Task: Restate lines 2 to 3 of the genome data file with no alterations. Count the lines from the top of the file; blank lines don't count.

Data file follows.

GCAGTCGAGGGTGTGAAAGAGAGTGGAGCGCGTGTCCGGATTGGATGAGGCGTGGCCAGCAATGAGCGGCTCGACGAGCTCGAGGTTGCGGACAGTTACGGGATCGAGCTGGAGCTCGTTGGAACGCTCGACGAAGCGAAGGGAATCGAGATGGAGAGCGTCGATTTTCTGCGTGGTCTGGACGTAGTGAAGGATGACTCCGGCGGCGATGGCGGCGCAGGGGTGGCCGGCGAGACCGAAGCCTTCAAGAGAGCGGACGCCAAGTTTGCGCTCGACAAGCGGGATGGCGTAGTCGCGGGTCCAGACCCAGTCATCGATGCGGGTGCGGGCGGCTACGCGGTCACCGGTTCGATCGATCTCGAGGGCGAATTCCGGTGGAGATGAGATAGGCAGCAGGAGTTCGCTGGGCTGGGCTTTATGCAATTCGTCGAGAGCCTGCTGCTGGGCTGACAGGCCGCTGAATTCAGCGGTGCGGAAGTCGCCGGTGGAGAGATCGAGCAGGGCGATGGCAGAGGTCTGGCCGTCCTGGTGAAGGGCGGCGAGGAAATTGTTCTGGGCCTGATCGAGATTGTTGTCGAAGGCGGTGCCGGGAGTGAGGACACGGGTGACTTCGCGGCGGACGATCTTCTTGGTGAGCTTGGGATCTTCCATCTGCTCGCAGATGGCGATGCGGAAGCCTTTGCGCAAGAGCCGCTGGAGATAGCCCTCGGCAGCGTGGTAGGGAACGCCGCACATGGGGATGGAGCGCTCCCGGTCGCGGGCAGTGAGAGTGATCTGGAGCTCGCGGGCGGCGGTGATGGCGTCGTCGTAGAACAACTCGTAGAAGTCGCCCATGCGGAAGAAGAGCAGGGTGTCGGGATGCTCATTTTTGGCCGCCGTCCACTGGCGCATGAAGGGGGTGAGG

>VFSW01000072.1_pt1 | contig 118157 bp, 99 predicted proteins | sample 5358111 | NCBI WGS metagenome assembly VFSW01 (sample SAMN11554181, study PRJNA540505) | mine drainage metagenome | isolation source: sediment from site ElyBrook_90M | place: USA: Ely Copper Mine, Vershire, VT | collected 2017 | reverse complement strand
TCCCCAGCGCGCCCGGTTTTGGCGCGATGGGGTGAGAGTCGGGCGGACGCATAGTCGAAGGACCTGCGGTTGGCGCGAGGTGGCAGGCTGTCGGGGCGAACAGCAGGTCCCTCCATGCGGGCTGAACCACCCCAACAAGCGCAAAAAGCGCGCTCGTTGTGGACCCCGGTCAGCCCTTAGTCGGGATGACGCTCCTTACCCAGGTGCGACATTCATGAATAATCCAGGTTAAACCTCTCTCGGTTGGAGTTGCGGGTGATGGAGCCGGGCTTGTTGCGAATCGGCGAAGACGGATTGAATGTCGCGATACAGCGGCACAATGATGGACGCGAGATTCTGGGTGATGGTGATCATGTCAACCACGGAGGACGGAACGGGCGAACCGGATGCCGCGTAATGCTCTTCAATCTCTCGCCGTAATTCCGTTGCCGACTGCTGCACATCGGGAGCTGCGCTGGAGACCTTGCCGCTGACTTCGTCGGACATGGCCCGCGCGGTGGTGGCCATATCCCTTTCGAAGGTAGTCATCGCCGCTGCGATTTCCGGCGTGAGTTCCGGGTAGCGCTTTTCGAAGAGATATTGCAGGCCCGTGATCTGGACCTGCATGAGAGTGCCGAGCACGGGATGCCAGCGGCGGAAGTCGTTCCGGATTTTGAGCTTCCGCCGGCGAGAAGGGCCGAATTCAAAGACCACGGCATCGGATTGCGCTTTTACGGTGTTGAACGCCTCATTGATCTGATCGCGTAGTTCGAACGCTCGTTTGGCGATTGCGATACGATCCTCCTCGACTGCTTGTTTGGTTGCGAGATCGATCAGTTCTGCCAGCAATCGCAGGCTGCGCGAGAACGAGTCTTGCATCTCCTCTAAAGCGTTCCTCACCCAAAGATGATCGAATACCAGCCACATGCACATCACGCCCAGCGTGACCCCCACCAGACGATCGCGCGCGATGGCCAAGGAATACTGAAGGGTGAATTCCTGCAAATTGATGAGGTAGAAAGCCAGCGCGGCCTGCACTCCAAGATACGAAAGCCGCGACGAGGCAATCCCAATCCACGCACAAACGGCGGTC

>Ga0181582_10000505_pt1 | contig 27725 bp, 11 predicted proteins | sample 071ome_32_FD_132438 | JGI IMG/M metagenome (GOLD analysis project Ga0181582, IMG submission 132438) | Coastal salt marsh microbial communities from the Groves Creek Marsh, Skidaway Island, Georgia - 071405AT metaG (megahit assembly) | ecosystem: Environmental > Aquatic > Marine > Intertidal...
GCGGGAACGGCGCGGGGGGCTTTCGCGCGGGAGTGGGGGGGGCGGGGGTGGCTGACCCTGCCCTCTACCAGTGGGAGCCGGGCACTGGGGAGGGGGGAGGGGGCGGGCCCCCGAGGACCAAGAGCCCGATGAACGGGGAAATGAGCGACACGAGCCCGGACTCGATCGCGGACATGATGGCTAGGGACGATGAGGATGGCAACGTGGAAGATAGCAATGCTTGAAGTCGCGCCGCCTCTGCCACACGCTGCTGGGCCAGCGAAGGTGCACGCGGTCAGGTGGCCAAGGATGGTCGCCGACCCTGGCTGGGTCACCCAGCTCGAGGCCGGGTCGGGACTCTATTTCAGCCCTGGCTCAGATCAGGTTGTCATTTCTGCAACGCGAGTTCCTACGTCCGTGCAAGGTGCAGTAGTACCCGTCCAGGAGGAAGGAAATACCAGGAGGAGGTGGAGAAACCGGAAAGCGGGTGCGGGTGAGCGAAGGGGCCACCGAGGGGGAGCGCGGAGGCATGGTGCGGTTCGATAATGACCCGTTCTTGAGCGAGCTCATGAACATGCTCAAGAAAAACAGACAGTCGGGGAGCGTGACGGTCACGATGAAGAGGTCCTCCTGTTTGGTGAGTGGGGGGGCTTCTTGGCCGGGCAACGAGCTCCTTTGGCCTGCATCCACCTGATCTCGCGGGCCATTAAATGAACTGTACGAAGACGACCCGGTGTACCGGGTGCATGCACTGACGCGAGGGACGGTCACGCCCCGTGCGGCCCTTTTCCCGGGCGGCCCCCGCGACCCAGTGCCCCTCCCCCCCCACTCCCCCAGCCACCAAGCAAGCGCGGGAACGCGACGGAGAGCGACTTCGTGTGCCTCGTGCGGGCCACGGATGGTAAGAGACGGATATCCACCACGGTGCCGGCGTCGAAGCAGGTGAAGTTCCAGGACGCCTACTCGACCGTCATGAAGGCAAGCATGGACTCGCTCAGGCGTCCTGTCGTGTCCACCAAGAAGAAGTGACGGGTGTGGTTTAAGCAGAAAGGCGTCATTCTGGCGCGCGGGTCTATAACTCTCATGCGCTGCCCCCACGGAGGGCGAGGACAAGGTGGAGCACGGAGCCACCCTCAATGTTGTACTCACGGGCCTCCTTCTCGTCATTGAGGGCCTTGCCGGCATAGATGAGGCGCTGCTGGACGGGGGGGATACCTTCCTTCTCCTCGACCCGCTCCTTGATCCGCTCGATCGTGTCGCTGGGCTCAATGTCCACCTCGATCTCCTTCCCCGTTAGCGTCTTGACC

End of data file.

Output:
>VFSW01000072.1_pt1 | contig 118157 bp, 99 predicted proteins | sample 5358111 | NCBI WGS metagenome assembly VFSW01 (sample SAMN11554181, study PRJNA540505) | mine drainage metagenome | isolation source: sediment from site ElyBrook_90M | place: USA: Ely Copper Mine, Vershire, VT | collected 2017 | reverse complement strand
TCCCCAGCGCGCCCGGTTTTGGCGCGATGGGGTGAGAGTCGGGCGGACGCATAGTCGAAGGACCTGCGGTTGGCGCGAGGTGGCAGGCTGTCGGGGCGAACAGCAGGTCCCTCCATGCGGGCTGAACCACCCCAACAAGCGCAAAAAGCGCGCTCGTTGTGGACCCCGGTCAGCCCTTAGTCGGGATGACGCTCCTTACCCAGGTGCGACATTCATGAATAATCCAGGTTAAACCTCTCTCGGTTGGAGTTGCGGGTGATGGAGCCGGGCTTGTTGCGAATCGGCGAAGACGGATTGAATGTCGCGATACAGCGGCACAATGATGGACGCGAGATTCTGGGTGATGGTGATCATGTCAACCACGGAGGACGGAACGGGCGAACCGGATGCCGCGTAATGCTCTTCAATCTCTCGCCGTAATTCCGTTGCCGACTGCTGCACATCGGGAGCTGCGCTGGAGACCTTGCCGCTGACTTCGTCGGACATGGCCCGCGCGGTGGTGGCCATATCCCTTTCGAAGGTAGTCATCGCCGCTGCGATTTCCGGCGTGAGTTCCGGGTAGCGCTTTTCGAAGAGATATTGCAGGCCCGTGATCTGGACCTGCATGAGAGTGCCGAGCACGGGATGCCAGCGGCGGAAGTCGTTCCGGATTTTGAGCTTCCGCCGGCGAGAAGGGCCGAATTCAAAGACCACGGCATCGGATTGCGCTTTTACGGTGTTGAACGCCTCATTGATCTGATCGCGTAGTTCGAACGCTCGTTTGGCGATTGCGATACGATCCTCCTCGACTGCTTGTTTGGTTGCGAGATCGATCAGTTCTGCCAGCAATCGCAGGCTGCGCGAGAACGAGTCTTGCATCTCCTCTAAAGCGTTCCTCACCCAAAGATGATCGAATACCAGCCACATGCACATCACGCCCAGCGTGACCCCCACCAGACGATCGCGCGCGATGGCCAAGGAATACTGAAGGGTGAATTCCTGCAAATTGATGAGGTAGAAAGCCAGCGCGGCCTGCACTCCAAGATACGAAAGCCGCGACGAGGCAATCCCAATCCACGCACAAACGGCGGTC